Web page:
Random samples of the workforces of an air conditioned and naturally ventilated building were interviewed using a doctor administered questionnaire. Large and statistically significant excesses of work-related nasal symptoms, irritation of the eyes, dry throat, headache, dry skin andlethargy were detected in the air conditioned building compared to the naturally ventilated building. In the air conditioned building, over 36% of those interviewed were suffering from a single symptom and few workers were symptom free.
A matched pair of identical mobile homes, one supplied with electric heating and cooking utilities and the other with propane gas utilities, were used to evaluate, over a 14-month period, various factors which may affect indoor formaldehyde c
Treats the causes of deterioration in buildings, thermal bridges, the indoor climate, data for the design and execution of buildings and living conditions in rooms. Section headings are The formation of moulds, Humidity in buildings, The temperature factor, tau, as a criterion of the thermal quality of thestructural elements, Conditions of occupation of buildings, Thermal bridges, Natural ventilation of buildings, Conclusions, Advice.
The above new building is described. Main features of this building are shade from trees, south windows catch the breeze in summer and insolation in the winter, insulated foundations, roof and wall insulation, solar collectors toprovide all hot water heating and 75% of space heating, thermally massive walls to stabilise temperature, various natural ventilation and air conditioning options, and storm windows. Energy consumption details are given.
Compares in tables international requirements for housing regarding ventilation requirements of the entire dwelling, plus kitchen, bathrooms and W.C.s, living rooms and bedrooms. Discusses them. Examines the efficiency of ventilation openings and the requirements made on them. Discusses air flow through a house and the effect of wind forces. Notes how effective pressure difference is affected by the distribution of joints and air leaks.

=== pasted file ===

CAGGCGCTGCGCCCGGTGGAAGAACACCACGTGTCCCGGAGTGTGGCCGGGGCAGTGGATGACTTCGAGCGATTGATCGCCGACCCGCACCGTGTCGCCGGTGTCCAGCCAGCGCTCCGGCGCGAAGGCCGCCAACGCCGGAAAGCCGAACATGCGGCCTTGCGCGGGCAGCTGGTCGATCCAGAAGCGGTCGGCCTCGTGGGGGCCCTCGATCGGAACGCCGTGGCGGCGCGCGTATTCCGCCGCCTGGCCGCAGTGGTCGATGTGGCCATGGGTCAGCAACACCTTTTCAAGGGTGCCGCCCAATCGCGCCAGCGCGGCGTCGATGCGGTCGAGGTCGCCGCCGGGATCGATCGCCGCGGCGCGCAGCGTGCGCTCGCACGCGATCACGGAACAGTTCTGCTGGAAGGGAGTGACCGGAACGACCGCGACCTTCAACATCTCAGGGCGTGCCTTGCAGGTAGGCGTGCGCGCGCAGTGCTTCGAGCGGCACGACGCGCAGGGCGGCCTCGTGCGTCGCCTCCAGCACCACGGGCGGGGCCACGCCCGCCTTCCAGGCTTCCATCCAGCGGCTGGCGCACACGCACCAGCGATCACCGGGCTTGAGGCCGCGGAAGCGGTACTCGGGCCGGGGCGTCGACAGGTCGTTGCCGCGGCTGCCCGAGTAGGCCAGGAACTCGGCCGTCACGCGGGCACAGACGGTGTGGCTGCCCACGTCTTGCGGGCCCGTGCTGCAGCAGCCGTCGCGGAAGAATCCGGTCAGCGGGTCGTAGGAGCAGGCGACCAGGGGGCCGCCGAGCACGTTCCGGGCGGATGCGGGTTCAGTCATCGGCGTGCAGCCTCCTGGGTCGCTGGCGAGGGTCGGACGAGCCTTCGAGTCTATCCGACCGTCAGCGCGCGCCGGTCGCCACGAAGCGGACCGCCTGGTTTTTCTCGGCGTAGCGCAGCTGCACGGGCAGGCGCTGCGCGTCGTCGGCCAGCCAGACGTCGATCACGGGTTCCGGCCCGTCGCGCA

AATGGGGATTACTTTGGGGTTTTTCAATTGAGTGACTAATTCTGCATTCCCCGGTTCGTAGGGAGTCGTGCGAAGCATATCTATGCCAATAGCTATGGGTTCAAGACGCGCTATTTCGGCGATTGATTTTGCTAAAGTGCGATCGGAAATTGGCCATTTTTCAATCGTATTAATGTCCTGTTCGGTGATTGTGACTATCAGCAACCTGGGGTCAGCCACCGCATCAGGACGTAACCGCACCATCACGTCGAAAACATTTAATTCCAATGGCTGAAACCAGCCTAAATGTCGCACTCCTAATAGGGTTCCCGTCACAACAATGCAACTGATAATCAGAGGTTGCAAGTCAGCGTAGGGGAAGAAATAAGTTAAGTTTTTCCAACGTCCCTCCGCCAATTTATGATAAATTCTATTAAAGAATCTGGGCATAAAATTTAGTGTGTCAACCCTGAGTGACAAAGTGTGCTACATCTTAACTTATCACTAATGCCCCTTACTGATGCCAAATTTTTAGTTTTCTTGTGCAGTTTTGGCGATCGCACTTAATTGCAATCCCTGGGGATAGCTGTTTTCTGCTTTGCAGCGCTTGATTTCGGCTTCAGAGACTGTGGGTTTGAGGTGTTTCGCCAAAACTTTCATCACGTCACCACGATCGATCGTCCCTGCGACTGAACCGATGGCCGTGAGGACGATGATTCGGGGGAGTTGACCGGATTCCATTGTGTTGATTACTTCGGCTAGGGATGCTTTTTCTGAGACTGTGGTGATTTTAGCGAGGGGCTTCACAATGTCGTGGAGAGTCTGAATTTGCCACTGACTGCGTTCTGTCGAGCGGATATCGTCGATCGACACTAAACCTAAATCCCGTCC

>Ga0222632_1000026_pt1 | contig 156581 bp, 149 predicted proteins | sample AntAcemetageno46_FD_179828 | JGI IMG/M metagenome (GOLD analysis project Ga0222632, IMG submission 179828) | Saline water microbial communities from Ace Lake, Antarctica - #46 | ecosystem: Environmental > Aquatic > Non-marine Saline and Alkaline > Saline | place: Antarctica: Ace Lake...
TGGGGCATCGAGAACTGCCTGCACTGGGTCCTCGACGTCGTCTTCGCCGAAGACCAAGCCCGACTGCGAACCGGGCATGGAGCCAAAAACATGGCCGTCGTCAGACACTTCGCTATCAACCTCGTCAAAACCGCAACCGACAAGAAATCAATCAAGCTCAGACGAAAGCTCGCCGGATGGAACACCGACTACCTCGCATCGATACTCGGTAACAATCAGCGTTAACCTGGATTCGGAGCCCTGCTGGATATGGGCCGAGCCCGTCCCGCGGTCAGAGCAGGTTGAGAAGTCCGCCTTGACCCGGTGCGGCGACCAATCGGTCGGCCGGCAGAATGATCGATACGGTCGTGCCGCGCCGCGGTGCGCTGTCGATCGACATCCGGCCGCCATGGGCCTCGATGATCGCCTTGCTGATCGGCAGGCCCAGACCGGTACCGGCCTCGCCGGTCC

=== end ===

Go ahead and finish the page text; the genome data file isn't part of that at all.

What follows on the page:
Examines the most important sources of indoor air pollution in dwellings. These include pollutants introduced with the outside air, pollutants generated by human activity, emissions from building materials, furnishings, cleaning and polishing materials and disinfectants. Notes the importance of keeping formaldehyde and carbon dioxide down to safe levels. Discusses the consequences for the minimum room air change rate.
Results of air quality measurements are presented for a group of low-leakage houses located in Saskatoon, Saskatchewan. A total of 46 houses were tested for formaldehyde, nitrogen dioxide, radon, and humidity levels. The median level of formalde
Provides the results of tests into tracer gas concentration decay carried out in 15 Belgian apartments (Concours CHT) in 1982 to determine the rates of air infiltration. The tests formed part of a research programme which included pressurisation
Wind pressures on three Navy buildings at the Kanehoe Marine Corp Air Station, Hawaii were measured. Indoor and outdoor variables were also measured including temperature, dry bulb, wet bulb, relative humidity, wind speed, and wind direction. Pressure measurements were carried out using Validyne DP103 pressure transducers, and a static pressure probe. Natural ventilation is estimated 1. by combining window areas and pressure coefficients with wind speed and 2. using the LBL infiltration model.